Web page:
Whonix-Gateway System DNS
Information about Whonix-Gateway System DNS,
nslookup. Getting System DNS working on Whonix-Gateway.
System DNS is defined as:
- Resolving DNS:
- Without the use of a socksifier such as
- Without application proxy settings,
- Without a Tor
- Without the use of a socksifier such as
- Using the standard mechanisms on Linux for DNS resolution.
- Typically configured through the configuration file
- The process that occurs when running
Whonix-Workstation™ is configured to use various
TransPort. See also Stream Isolation. By default, using system DNS on Whonix-Workstation™ does not require Whonix-Gateway system DNS.  Modifications to
/etc/resolv.conf on Whonix-Gateway do not affect Whonix-Workstation.
Whonix-Gateway is only configured to use various
SocksPorts. A global system DNS resolver for resolving DNS requests from applications running on Whonix-Gateway isn't necessary for most common use cases, so it isn't enabled by default. Potential use cases where this could be beneficial include:
- Resolving the hostname of a proxy specified in
/usr/local/etc/torrc.d/50_user.confvia Tor (technical explanation).
- Resolving the hostname of a VPN. However, a VPN configuration using only IPs would be more suitable.
- One could consider using
/etc/hostsfor such scenarios instead of enabling system DNS.
Whonix-Gateway Default System DNS Setting
As of this writing, no DNS server is pre-configured.
To verify this, users can run the command below. This command will display all lines in the system DNS configuration file
/etc/resolv.conf except those that are commented out (lines starting with a hash ("
cat /etc/resolv.conf | grep --invert-match \#
Whonix-Gateway System DNS Configuration
Whonix-Gateway System DNS over Clearnet
- This is generally not recommended and is often unnecessary.
- However, it simplifies the setup when using Bridges with Snowflake.
Clearnet Whonix-Gateway System DNS.
1. Apply the following changes to Whonix-Gateway™.
/etc/resolv.conf in an editor with root rights.
NOTE: When using Qubes-Whonix, this needs to be done inside the Template.
Others and Alternatives
- This is just an example. Other tools could achieve the same goal.
- If this example does not work for you or if you are not using Whonix, please refer to this link.
2. Uncomment the line
Remove the hash ("
nameserver. This means you should change
#nameserver 10.0.2.3 to
3. Follow platform-specific steps:
- Non-Qubes-Whonix: Done.
- Qubes-Whonix™: This should typically work. If not, refer to the footnote. 
The configuration for Whonix-Gateway System DNS is complete.
- If you're using Snowflake, testing this is typically unnecessary.
To test, use the Whonix-Gateway user named
bash as user
sudo -u clearnet bash
To verify, you can use a tool like ping:
Whonix-Gateway System DNS over Tor
This approach is generally not recommended and is often unnecessary.
Torified Whonix-Gateway System DNS.
Starting from Whonix version
0.2.1, traffic from Whonix-Gateway is also routed over Tor. This approach conceals the use of Whonix from entities monitoring the network.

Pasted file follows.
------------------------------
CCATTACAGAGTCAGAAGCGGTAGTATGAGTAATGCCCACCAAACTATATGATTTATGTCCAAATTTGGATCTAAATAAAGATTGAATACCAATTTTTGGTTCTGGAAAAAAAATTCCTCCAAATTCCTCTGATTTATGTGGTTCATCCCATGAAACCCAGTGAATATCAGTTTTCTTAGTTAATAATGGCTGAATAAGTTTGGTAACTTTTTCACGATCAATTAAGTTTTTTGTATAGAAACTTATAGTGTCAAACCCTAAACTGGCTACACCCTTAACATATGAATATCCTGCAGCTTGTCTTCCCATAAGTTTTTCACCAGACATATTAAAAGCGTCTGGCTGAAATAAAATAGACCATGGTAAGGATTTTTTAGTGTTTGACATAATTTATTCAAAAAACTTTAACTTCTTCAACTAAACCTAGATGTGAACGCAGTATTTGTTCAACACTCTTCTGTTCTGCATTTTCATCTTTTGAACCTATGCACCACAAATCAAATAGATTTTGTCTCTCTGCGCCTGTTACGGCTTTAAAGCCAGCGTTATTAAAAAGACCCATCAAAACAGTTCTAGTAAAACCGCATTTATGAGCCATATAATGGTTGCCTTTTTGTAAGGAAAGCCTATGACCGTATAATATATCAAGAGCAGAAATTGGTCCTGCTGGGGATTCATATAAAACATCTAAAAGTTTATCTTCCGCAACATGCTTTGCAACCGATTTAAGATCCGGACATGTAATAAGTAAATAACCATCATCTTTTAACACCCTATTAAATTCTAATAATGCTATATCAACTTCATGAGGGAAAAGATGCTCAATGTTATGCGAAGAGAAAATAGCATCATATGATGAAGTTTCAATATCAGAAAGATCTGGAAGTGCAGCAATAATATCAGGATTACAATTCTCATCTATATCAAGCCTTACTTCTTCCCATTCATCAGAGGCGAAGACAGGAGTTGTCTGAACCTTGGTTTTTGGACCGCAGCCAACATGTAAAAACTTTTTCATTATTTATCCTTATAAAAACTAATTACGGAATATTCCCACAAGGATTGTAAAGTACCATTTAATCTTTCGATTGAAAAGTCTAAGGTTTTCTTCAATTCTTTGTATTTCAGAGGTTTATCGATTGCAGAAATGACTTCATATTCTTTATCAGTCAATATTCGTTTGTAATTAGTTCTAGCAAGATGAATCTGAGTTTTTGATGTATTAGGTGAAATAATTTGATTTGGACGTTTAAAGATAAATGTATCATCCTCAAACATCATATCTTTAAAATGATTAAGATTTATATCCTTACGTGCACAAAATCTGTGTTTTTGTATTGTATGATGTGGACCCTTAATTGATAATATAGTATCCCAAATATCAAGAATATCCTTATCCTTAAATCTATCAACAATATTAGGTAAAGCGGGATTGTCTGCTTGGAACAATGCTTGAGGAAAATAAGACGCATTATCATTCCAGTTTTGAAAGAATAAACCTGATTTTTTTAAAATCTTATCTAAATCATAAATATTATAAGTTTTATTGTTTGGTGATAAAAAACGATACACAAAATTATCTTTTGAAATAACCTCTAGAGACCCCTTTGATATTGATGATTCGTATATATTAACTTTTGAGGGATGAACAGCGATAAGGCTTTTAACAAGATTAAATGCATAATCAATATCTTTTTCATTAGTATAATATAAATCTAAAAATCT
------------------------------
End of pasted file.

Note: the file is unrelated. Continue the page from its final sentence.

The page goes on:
- For preserving the anonymity of a user's Whonix-Workstation activities, it isn't essential to route Whonix-Gateway's own traffic through Tor.
For those interested: Altering DNS settings on Whonix-Gateway in
/etc/resolv.confonly impacts DNS requests made by Whonix-Gateway's applications that utilize the system's default DNS resolver. By default, no applications on Whonix-Gateway that generate network traffic utilize this default resolver. All default applications on Whonix-Gateway that produce network traffic (like apt, systemcheck, sdwdate) are explicitly configured, or force by uwt wrappers, to use their dedicated Tor
SocksPort(refer to Stream Isolation).
Whonix-Workstation's default applications are configured to use dedicated Tor
SocksPorts(see Stream Isolation), avoiding the system's default DNS resolver. Any applications in Whonix-Workstation not set up for stream isolation - such as
nslookup- will employ the default DNS server configured in Whonix-Workstation (through
/etc/network/interfaces), which points to Whonix-Gateway. These DNS requests are then redirected to Tor's DnsPort by the Whonix-Gateway firewall. Changes in Whonix-Gateway's
/etc/resolv.confdon't influence Whonix-Workstation's DNS queries.
Traffic produced by the Tor process, which by Debian's default operates under the user
debian-tororiginating from Whonix-Gateway, can access the internet directly. This is permitted because Linux user account
debian-toris exempted in the Whonix-Gateway Firewall and allowed to use the "regular" internet.
0.4.5.6(with no changes announced at the time of writing), the Tor software predominantly relies on TCP traffic. For further details, see Tor wiki page, chapter UDP. For DNS, please refer to the next footnote.
Tor doesn't depend on, nor uses a functional (system) DNS for most of its operations. IP addresses of Tor directory authorities are hardcoded in the Tor software by Tor developers. Exceptions are:
- Proxy settings that use proxies with domain names instead of IP addresses.
- Some Tor pluggable transports such as meek lite, which resolves domains set in
front=to IP addresses or snowflake's
This is because DNS traffic originating from Whonix-Workstation is redirected to Tor's
DNSPortrunning on Whonix-Gateway by the Whonix-Gateway Firewall.
- To identify the IP to substitute, execute the command below:
- qubesdb-read /qubes-netvm-primary-dns
- For example, the output might be:
- In this case, replace
10.139.1.1. Note: Use the actual IP from the output of the
This is analogous to logging in as the user